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Downsizes v First Home Buyers – Why the downsizes are winning hands down

The age mix of the Australian population in our short 200 plus year history is changing; and it is changing permanently.

In the early 1970’s, 31 per cent of the population were aged 15 years or younger. The proportion of Australia’s population aged over 65 years has grown from 8 per cent in early 1970’s to 13 per cent in 2001-02 with a projection that over the next 40 years, the proportion of the population over 65 years will almost double to around 25 per cent. (Australian Government, n.d.)

What does this mean?

An ageing population has implications for our country on several levels. The average age of our workforce, the cost of an ageing population on society from a social perspective, the pressure on immigration policy to grow our population, to name a few; but that is a discussion for another time.
Our focus here is what impact does the aging population have on the property market and those trying to enter it?

Well firstly we need to take a closer look at the biggest group to ever move through Australian society; the Baby Boomers. I can hear my mother cringing at the use of this term, however a group so large that can influence various markets by their sheer size is worthy of a catchy name. After all that’s the reality, babies boomed after the war!
Get over it Baby Boomers.

So, what is so significant about this group I hear you say. Well they are cashed up. They have super, they bought homes, they invested, and the result is they are the wealthiest group to have ever moved through Australian society.
When a group this large makes decisions about what to invest in, what type of home they will live in, in general what they do with their money, they have the potential to influence and influence in a big way.

What has it got to do with First Home Owners?

The overwhelming trend for retiring older Australians is to downsize. The kids have left home, travel is on the cards so what is their most popular option? Sell the big home on a big block close to the city and replace it with a modern low maintenance smaller home on a smaller block of land. Less to clean, less to mow = more time to enjoy life.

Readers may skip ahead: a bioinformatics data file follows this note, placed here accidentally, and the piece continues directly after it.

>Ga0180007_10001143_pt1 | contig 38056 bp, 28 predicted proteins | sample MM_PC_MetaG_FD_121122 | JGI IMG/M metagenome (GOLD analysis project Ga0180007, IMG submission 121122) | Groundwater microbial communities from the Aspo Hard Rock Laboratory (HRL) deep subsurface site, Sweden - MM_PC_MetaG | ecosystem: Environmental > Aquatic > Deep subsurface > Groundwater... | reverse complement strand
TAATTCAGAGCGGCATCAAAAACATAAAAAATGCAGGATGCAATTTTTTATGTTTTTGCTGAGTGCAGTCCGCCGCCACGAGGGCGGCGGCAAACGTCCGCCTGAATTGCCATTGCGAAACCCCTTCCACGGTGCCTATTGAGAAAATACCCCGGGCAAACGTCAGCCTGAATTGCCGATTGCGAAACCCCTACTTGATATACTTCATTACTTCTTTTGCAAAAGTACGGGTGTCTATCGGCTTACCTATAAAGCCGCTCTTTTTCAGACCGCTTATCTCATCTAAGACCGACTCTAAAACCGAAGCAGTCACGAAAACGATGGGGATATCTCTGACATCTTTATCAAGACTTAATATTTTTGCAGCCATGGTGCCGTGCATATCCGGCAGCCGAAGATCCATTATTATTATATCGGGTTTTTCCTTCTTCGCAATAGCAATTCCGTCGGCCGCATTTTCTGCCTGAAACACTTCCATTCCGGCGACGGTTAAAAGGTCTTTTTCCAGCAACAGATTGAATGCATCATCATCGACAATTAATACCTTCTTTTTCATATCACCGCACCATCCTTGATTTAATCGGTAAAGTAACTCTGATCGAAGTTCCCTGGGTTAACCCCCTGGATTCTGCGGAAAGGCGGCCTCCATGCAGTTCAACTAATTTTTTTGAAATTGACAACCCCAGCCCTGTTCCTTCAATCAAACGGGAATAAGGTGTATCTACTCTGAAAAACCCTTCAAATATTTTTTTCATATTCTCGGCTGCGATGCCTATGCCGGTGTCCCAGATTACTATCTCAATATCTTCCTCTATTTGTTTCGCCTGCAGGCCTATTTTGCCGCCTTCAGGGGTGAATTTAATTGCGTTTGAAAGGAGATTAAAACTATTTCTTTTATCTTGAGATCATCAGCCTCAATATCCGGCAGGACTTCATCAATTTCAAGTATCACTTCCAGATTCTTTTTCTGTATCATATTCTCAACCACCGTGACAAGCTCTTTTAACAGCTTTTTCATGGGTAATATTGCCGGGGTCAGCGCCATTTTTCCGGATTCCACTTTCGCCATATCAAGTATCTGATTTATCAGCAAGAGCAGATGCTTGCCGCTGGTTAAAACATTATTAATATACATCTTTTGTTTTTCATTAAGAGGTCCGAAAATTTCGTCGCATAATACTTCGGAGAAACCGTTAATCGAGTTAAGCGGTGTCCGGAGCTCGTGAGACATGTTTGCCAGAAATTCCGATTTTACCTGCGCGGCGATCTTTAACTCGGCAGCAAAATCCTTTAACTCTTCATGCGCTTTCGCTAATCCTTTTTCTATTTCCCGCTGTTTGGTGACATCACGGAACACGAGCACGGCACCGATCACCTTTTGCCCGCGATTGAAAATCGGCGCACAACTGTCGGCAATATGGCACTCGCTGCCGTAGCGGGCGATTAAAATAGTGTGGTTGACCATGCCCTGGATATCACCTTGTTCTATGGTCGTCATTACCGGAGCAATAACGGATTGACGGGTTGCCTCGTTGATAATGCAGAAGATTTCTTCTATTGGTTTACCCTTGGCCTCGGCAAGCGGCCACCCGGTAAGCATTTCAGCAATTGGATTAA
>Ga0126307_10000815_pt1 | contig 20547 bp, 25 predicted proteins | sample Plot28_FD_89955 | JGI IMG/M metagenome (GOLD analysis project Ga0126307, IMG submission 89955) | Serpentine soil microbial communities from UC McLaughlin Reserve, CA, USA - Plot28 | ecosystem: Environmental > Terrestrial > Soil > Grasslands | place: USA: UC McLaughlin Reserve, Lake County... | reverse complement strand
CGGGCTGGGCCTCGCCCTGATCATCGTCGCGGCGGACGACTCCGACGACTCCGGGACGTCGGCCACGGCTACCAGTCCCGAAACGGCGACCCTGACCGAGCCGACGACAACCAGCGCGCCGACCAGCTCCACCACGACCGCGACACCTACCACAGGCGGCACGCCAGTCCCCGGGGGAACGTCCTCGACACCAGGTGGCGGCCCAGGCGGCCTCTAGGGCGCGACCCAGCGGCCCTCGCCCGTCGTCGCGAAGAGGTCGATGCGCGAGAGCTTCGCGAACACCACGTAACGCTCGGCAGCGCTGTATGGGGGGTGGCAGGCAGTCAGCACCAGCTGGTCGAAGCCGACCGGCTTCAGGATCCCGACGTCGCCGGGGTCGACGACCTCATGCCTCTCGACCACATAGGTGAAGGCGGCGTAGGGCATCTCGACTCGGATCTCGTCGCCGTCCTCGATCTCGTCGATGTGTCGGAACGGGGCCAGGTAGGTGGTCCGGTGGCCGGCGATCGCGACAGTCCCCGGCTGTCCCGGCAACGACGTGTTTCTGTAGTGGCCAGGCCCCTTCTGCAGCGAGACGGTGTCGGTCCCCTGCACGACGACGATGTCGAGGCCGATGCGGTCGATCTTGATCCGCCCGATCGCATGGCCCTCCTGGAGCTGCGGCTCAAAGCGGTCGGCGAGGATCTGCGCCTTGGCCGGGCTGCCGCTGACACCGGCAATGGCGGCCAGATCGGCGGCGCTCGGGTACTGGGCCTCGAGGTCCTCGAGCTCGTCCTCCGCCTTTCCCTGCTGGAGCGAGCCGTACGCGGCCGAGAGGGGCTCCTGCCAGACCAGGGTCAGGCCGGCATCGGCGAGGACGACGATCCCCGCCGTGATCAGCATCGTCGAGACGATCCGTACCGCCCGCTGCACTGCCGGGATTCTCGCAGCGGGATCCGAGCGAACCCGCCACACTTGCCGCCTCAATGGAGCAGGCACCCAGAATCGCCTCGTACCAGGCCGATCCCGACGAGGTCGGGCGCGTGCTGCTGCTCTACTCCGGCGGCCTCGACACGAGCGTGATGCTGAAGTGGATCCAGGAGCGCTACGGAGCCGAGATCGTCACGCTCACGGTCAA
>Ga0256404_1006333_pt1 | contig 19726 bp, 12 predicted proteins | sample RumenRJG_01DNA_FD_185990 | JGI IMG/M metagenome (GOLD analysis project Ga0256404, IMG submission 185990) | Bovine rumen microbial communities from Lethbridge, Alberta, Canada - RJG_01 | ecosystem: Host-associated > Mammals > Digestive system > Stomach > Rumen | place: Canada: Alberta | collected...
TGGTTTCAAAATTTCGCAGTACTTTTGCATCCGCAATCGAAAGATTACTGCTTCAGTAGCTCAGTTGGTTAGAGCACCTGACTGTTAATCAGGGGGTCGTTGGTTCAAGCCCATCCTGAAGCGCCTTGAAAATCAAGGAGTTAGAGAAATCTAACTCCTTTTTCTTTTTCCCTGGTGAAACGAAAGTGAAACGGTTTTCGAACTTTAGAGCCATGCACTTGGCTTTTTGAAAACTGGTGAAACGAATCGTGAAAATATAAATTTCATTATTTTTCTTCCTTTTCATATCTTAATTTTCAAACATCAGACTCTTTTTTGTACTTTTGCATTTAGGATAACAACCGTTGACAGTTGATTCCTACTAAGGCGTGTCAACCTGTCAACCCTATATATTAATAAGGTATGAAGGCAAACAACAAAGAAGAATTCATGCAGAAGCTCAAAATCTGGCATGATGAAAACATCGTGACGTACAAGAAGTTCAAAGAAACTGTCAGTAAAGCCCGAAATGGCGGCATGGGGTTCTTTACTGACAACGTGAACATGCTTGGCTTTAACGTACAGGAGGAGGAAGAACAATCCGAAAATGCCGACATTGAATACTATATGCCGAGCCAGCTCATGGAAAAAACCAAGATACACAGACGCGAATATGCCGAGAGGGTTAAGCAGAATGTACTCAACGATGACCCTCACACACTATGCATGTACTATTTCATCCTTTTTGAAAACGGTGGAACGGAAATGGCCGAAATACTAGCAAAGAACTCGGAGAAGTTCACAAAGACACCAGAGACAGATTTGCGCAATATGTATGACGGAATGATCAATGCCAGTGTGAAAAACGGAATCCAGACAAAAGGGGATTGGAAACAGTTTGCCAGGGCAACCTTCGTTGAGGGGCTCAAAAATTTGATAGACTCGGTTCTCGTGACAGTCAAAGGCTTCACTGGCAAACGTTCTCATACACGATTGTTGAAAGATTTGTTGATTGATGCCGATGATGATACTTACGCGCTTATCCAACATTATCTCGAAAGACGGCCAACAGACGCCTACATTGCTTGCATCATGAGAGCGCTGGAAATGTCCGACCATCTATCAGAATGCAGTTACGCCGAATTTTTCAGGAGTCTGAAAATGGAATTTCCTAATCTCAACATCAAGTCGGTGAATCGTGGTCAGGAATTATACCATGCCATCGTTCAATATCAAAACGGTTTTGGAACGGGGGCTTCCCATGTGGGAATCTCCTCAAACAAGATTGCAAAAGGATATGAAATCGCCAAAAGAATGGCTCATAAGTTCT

These types of properties tend to be a little further out from the city, in newer suburbs with new land releases. They have all the facilities they need, and the overall lower price point of the property puts more cash back in their already fat bank account.

Lets pretend you are a builder and you have house and land packages for sale. You have a solid business but you rely on selling your house and land packages quickly with minimal risk and fuss so you can move onto the next build. In fact, you may have already built a few a spec homes (houses that are constructed using the builder’s money, as they are not yet sold) so the pressure is on to cashflow the next build.

Your agent presents you with 2 contracts.

Contract 1: $15K off asking price, $1000 deposit, 14 days building and pest and 21 days finance and settlement in 30 days.

Contact 2: Full Price, $10,000 deposit, no finance clause, 30-day settlement.

Now the reality is Contract 1 will undoubtedly need more time for finance and those of you who read my last article on the royal commission into the banking sector will add “that’s if they get finance under the tighter lending criteria” which in turn blows out settlement.

Contract 2 is essentially a cash contract. Very little risk of it not proceeding and low risk of settlement extending. Definitely a preferred option without a doubt.
So, the presence of the classic baby-booming downsizer in a similar market as the first homebuyer, just makes it all the harder for the first homebuyer to secure a deal. And before you all say, “the new homebuyers don’t buy new houses in the same areas as downsizers”, take a look at the typical new homebuyer.

Not true..

Current First Home Buyers are different to the first home buyers of yesteryear. They don’t want old fixer uppers. They want new, the best of everything and they want it now.
However, many times this leaves them short on the negotiation table. Suddenly, buying that 2nd hand car for $10K instead of a new $70K SUV makes much more sense….

Someone needs to remind them of the reason the baby boomer generation is so wealthy in the first place. They bought/borrowed within their means, worked hard and traded up, went without and made sacrifices to get where they wanted to be.
Ok I can hear my kids crying poor me now! Have to go!

Yours in Property

Jason.

For more information on this article or anything property related, contact us via 1300 66 77 89 or via email here.

Jason has been involved in the property industry since 2007 in varying capacities. His strong accounting and business management background has provided a solid foundation for making strong information based decisions rather than emotional ones, something he is keen to share with his clients. Helping to guide people through the minefield of misinformation is very important to Jason. Good information is king!

1 Comment. Leave new

  • Makes sense Jason. As/ when they compete with FHBs, Baby Boomers will invariably win that tussle for all the reasons you describe. Unfair, do I hear the FHBs cry? Nah, not a bit. Baby Boomers (yes, like me) were also once FHB’s and had to compete in an open market against the incumbents. That’s life. Tell me it’s more difficult now. Cry me a river.
    No different from a new recruit expecting an easier path to the boss’ chair. So, um, get over it!

    Reply

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